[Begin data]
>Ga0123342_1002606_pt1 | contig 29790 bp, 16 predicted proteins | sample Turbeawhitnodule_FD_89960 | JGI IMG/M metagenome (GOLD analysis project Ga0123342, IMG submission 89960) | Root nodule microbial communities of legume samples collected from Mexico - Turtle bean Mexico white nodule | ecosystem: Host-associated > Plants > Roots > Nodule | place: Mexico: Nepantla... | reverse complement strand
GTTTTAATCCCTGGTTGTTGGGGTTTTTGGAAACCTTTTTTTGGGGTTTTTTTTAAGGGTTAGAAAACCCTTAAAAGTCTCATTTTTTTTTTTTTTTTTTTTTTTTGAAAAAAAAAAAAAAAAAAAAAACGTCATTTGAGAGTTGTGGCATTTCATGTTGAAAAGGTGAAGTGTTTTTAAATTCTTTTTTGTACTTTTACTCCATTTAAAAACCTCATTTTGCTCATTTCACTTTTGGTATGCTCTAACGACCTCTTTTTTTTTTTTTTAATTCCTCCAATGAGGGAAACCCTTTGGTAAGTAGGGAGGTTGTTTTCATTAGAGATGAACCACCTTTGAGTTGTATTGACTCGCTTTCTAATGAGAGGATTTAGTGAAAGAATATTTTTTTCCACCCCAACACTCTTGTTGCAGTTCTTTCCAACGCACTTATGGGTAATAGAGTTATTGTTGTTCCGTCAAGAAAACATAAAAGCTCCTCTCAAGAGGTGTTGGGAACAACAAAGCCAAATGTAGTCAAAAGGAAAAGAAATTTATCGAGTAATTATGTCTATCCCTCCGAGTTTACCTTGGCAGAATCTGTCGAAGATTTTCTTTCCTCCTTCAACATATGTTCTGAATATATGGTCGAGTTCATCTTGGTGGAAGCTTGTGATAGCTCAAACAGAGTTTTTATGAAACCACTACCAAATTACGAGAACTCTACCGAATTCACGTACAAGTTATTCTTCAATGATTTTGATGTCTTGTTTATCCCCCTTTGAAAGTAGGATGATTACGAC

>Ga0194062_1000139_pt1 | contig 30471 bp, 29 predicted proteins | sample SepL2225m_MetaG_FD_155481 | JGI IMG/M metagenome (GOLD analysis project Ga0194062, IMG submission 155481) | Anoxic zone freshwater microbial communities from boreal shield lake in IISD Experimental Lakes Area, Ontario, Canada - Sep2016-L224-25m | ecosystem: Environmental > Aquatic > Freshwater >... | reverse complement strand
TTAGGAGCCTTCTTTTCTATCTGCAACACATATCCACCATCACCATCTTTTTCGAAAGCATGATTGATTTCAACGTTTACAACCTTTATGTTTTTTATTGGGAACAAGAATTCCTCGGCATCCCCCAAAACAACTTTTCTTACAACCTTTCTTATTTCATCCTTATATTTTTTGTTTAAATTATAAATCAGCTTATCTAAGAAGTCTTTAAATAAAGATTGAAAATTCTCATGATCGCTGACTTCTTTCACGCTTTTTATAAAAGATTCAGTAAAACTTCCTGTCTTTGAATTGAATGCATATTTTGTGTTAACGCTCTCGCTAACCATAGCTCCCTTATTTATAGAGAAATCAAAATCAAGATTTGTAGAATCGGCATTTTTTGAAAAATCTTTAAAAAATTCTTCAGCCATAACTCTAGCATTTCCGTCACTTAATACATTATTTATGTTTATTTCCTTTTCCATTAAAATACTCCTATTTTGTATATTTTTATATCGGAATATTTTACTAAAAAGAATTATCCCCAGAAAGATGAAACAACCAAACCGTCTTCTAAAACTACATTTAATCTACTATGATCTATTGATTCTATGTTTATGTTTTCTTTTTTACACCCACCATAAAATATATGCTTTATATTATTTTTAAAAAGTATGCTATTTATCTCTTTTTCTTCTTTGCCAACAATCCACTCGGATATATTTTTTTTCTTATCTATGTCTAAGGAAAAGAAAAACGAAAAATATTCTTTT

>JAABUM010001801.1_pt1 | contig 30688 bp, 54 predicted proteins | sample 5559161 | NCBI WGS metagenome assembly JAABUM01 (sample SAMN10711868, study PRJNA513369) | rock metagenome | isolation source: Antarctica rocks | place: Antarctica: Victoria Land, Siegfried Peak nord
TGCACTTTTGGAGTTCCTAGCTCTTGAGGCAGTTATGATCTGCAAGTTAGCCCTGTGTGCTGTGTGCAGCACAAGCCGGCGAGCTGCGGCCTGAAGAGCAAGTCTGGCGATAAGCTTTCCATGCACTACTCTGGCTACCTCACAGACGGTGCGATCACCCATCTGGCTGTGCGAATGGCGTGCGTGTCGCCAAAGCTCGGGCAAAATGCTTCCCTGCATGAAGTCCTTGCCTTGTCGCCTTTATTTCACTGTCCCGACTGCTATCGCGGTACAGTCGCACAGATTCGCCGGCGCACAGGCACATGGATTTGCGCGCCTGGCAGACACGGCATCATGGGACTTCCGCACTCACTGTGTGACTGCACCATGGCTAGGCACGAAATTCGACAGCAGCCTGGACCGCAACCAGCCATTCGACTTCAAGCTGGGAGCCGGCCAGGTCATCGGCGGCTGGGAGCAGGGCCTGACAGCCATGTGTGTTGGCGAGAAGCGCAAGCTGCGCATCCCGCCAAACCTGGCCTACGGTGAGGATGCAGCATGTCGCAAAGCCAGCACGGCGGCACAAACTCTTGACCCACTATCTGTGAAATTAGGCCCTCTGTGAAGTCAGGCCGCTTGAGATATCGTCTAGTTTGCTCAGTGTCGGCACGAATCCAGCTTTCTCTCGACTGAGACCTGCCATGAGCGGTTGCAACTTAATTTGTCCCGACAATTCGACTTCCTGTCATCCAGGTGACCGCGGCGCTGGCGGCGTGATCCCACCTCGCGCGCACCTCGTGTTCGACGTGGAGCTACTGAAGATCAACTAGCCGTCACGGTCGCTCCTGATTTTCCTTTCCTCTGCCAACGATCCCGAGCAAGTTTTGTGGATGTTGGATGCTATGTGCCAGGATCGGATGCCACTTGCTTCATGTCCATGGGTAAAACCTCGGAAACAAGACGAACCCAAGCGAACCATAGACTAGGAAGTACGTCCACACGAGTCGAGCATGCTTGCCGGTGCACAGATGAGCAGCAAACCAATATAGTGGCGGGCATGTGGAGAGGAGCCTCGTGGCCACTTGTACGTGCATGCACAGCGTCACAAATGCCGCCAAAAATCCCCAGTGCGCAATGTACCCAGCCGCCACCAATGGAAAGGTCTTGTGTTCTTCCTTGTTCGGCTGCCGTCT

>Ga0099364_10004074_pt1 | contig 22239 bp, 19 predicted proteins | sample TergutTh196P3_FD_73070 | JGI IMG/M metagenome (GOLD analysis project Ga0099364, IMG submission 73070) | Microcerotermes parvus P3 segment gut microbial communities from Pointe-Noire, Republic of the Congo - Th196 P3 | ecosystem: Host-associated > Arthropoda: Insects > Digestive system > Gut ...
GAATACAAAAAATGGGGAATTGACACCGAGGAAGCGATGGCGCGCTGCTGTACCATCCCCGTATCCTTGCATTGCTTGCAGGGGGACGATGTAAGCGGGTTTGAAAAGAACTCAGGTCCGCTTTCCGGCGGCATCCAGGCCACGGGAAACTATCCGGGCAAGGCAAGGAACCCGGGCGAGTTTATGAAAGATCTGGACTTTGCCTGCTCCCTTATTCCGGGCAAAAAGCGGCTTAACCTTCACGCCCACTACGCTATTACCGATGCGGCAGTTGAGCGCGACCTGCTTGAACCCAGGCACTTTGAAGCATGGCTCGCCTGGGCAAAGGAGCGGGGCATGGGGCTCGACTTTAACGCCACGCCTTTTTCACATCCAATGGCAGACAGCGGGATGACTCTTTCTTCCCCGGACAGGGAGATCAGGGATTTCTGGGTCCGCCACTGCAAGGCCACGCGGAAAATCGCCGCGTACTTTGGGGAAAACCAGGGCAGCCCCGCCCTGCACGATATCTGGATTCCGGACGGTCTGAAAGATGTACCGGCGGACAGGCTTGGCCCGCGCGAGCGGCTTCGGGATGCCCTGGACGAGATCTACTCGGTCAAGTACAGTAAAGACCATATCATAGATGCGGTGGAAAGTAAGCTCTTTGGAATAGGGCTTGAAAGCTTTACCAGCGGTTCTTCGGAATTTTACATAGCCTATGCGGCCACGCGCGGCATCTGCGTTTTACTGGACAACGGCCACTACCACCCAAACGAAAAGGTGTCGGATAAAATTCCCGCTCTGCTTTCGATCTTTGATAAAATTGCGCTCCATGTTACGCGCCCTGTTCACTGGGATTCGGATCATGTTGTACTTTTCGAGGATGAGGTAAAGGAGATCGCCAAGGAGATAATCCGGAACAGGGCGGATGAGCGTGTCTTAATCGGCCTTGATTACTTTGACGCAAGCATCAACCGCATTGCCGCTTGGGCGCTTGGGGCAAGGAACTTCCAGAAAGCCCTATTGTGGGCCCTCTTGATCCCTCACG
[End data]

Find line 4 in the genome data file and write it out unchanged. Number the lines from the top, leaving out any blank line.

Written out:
TTAGGAGCCTTCTTTTCTATCTGCAACACATATCCACCATCACCATCTTTTTCGAAAGCATGATTGATTTCAACGTTTACAACCTTTATGTTTTTTATTGGGAACAAGAATTCCTCGGCATCCCCCAAAACAACTTTTCTTACAACCTTTCTTATTTCATCCTTATATTTTTTGTTTAAATTATAAATCAGCTTATCTAAGAAGTCTTTAAATAAAGATTGAAAATTCTCATGATCGCTGACTTCTTTCACGCTTTTTATAAAAGATTCAGTAAAACTTCCTGTCTTTGAATTGAATGCATATTTTGTGTTAACGCTCTCGCTAACCATAGCTCCCTTATTTATAGAGAAATCAAAATCAAGATTTGTAGAATCGGCATTTTTTGAAAAATCTTTAAAAAATTCTTCAGCCATAACTCTAGCATTTCCGTCACTTAATACATTATTTATGTTTATTTCCTTTTCCATTAAAATACTCCTATTTTGTATATTTTTATATCGGAATATTTTACTAAAAAGAATTATCCCCAGAAAGATGAAACAACCAAACCGTCTTCTAAAACTACATTTAATCTACTATGATCTATTGATTCTATGTTTATGTTTTCTTTTTTACACCCACCATAAAATATATGCTTTATATTATTTTTAAAAAGTATGCTATTTATCTCTTTTTCTTCTTTGCCAACAATCCACTCGGATATATTTTTTTTCTTATCTATGTCTAAGGAAAAGAAAAACGAAAAATATTCTTTT